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Anthony Sharwood, 15 Apr 2024, 3:38 AM UTC

Perth storms drench some suburbs, leave others bone dry

Perth storms drench some suburbs, leave others bone dry

The heavy rain that Perth residents are so desperately hoping for drenched some northern suburbs on Friday afternoon, but ultimately fizzled out in most parts of the city, delivering just 1.2 mm to the city's official weather station, while numerous locations in and around the metropolitan area missed out altogether.

After Perth's driest six-month period in 148 years of records from the beginning of October through to the end of March, April had been totally rainless across the city until late afternoon on Friday, April 12.

While the Weatherzone radar tantalisingly showed showers within a close coo-ee of the CBD, the heaviest rain stayed just north of the city, with flash flooding and unconfirmed reports of up to 100 mm in some suburbs while in suburbs further south the ground barely got wet.

As Weatherzone meteorologist Brett Dutschke wrote on Saturday, for the areas that did get wet on Friday, it was the first rain in:

  • Twelve weeks at Rottnest Island (just 0.2mm)
  • Seven weeks at Swanbourne (1.0mm)
  • Six weeks at Arena (0.8mm), Jurien Bay (4.6mm), Geraldton (0.6mm), Coolangatta (14mm), Badgingarra (4mm), and Gingin 16.4 mm
  • Five weeks in Perth’s Mt Lawley (1.2mm), Jandakot (9.2mm), Jarrahdale (3.8mm), Pearce (11.2mm), Bickley (4.0mm) and Anketell (10.3mm)

But overall, this was far from the significant rain even the entire southwest of WA needs, and regrettably, no such event looms on the immediate horizon.

READ MORE: Desperately dry in southwest WA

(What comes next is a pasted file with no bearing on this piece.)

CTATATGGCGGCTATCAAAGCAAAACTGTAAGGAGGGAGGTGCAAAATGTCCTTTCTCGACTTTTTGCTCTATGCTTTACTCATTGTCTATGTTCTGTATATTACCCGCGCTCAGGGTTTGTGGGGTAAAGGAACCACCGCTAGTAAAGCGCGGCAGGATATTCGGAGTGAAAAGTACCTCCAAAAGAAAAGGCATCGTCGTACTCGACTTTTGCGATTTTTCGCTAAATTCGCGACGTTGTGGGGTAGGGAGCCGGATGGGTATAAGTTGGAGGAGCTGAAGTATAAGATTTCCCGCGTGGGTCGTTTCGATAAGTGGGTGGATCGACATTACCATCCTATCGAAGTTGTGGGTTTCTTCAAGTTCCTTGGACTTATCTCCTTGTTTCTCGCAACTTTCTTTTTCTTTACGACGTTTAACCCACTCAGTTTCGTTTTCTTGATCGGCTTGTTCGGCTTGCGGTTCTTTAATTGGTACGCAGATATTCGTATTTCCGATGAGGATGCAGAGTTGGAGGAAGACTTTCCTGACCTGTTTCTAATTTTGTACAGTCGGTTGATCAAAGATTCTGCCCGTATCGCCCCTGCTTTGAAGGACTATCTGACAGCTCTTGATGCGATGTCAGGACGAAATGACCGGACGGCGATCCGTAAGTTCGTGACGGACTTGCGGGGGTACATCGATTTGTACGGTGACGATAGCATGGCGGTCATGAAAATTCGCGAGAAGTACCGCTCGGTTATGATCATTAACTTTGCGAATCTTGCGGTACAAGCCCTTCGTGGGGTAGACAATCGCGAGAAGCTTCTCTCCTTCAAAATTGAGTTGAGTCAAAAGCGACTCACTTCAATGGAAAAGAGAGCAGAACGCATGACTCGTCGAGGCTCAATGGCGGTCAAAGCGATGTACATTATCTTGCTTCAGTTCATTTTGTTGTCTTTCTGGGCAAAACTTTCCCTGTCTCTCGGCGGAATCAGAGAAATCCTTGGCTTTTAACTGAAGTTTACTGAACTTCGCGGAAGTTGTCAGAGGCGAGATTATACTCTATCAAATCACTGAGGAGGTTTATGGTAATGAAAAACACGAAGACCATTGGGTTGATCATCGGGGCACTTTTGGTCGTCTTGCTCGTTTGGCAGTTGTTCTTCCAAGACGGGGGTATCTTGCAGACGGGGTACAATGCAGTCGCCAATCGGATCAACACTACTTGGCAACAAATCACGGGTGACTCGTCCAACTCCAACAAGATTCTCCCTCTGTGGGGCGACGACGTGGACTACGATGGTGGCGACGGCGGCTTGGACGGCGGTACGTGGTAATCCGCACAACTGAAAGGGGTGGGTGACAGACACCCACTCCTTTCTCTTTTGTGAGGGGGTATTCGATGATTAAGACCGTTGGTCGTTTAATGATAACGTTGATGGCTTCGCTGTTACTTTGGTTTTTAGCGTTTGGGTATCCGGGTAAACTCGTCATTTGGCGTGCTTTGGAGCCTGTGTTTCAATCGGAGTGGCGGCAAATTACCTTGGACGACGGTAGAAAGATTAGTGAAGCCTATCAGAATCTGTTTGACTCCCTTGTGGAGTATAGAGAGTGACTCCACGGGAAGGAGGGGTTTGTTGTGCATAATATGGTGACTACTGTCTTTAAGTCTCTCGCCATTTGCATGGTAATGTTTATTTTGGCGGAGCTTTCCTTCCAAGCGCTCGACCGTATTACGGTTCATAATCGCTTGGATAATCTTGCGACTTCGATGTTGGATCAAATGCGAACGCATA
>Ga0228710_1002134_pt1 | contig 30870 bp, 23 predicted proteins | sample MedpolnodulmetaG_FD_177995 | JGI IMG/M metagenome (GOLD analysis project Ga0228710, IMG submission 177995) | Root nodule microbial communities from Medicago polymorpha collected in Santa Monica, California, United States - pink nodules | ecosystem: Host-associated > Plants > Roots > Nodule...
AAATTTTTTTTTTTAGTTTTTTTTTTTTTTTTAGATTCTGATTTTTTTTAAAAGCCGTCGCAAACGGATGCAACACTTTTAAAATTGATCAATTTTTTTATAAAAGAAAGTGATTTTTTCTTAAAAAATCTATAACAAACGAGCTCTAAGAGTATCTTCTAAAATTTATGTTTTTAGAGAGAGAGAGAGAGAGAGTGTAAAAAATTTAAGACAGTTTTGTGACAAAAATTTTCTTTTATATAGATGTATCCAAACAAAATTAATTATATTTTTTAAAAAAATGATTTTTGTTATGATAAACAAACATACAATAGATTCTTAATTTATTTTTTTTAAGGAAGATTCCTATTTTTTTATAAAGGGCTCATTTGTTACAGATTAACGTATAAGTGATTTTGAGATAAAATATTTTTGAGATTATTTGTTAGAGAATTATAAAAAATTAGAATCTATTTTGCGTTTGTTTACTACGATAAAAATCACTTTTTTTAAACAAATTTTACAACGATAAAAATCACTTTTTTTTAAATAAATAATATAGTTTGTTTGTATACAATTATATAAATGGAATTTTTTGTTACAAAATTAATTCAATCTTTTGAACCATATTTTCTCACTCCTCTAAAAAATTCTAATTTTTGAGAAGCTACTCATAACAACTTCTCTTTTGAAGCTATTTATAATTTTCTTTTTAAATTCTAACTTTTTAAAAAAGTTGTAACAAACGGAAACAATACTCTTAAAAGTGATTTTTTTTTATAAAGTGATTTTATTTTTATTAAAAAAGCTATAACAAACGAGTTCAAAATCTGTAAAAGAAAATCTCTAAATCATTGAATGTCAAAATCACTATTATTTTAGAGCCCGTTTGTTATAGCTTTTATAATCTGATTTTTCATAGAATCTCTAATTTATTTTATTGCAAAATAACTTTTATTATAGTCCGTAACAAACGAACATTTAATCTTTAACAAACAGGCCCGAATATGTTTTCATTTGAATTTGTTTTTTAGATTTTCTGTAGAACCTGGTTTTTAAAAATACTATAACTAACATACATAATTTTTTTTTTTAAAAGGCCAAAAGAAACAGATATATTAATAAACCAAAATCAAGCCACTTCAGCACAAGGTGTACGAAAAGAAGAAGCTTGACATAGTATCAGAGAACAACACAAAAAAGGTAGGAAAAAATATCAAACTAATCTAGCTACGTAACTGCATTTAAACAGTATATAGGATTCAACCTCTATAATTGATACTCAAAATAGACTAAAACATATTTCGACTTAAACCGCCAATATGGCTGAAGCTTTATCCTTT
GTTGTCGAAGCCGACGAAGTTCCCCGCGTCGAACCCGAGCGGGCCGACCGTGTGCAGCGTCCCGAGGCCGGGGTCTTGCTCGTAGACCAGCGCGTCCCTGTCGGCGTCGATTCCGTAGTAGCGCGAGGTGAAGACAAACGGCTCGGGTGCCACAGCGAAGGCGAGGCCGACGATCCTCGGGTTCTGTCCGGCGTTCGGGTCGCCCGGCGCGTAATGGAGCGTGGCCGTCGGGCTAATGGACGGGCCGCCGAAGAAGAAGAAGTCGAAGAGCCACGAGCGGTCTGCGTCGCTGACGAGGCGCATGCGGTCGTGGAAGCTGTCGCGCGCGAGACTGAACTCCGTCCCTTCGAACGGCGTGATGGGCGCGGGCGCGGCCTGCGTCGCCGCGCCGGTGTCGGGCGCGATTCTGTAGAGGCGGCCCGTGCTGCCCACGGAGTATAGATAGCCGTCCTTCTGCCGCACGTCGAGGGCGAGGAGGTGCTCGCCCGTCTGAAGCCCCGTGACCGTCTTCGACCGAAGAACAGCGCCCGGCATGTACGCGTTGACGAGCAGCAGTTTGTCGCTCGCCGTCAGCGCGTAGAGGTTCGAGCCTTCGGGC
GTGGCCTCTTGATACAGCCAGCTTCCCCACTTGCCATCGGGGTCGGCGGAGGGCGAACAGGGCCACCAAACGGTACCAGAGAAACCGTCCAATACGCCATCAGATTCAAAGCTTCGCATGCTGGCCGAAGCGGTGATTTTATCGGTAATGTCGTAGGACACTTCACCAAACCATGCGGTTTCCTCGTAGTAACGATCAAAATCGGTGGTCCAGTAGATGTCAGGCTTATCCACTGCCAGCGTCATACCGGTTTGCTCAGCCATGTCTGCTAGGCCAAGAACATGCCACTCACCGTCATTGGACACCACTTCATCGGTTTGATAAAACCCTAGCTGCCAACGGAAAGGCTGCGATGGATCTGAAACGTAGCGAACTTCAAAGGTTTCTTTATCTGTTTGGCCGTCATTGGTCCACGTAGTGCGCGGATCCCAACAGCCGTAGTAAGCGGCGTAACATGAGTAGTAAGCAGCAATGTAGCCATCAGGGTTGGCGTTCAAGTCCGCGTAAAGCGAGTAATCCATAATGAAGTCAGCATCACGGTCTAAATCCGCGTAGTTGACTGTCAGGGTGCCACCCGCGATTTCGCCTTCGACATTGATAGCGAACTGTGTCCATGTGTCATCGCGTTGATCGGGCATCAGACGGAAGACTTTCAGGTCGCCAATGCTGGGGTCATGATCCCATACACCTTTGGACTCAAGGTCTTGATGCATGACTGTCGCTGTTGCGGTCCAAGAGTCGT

As any local knows, cold fronts which arise in the southern Indian Ocean usually produce the heaviest rainfall for the southwest, however such systems are still being blocked by unusually strong and persistent highs centred south of the continent.

Indeed the airmass that produced the outburst of storms on Friday had tropical origins, and no moisture at all made it to coastal districts south of Perth.

Source: BoM.

The image above shows rainfall for the week up to Sunday, April 14. It paints a familiar picture for the first few months of 2024, with rain in inland areas but nothing in the southwest.

We wrote recently about how Busselton had seen less than one millimetre of rain in 2024 to date and that is still true for the town two hours south of Perth, which is the gateway to the Margaret River surf and wine region.

READ MORE: Jarrah trees dying in WA's big dry

Meanwhile another dry week looms ahead for Perth and the southwest, and this one promises to be warmer than last week, when Perth maximums were in the mid-to high twenties from Monday through to Sunday. This week, Perth should top 30°C from Tuesday through to Sunday, reaching 34°C on Thursday.

That’s far from record-setting territory – Perth's highest April temp was 39.5°C in 2020 – but it’s still well above the average April max of 25.9°C. More to the point, such warm temperatures at this time of year are almost invariably associated with the likelihood of dry weather.

READ MORE: Perth's long frustrating wait for rain

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